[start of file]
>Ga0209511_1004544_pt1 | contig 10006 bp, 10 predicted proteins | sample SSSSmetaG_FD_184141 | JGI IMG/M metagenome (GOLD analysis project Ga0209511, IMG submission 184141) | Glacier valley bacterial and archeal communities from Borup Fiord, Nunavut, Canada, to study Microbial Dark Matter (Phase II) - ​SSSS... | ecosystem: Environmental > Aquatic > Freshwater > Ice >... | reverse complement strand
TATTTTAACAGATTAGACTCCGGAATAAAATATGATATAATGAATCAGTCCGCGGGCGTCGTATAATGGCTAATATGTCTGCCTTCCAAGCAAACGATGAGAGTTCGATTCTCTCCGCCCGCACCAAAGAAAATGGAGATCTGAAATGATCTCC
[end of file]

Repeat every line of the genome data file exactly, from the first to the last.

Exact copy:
>Ga0209511_1004544_pt1 | contig 10006 bp, 10 predicted proteins | sample SSSSmetaG_FD_184141 | JGI IMG/M metagenome (GOLD analysis project Ga0209511, IMG submission 184141) | Glacier valley bacterial and archeal communities from Borup Fiord, Nunavut, Canada, to study Microbial Dark Matter (Phase II) - ​SSSS... | ecosystem: Environmental > Aquatic > Freshwater > Ice >... | reverse complement strand
TATTTTAACAGATTAGACTCCGGAATAAAATATGATATAATGAATCAGTCCGCGGGCGTCGTATAATGGCTAATATGTCTGCCTTCCAAGCAAACGATGAGAGTTCGATTCTCTCCGCCCGCACCAAAGAAAATGGAGATCTGAAATGATCTCC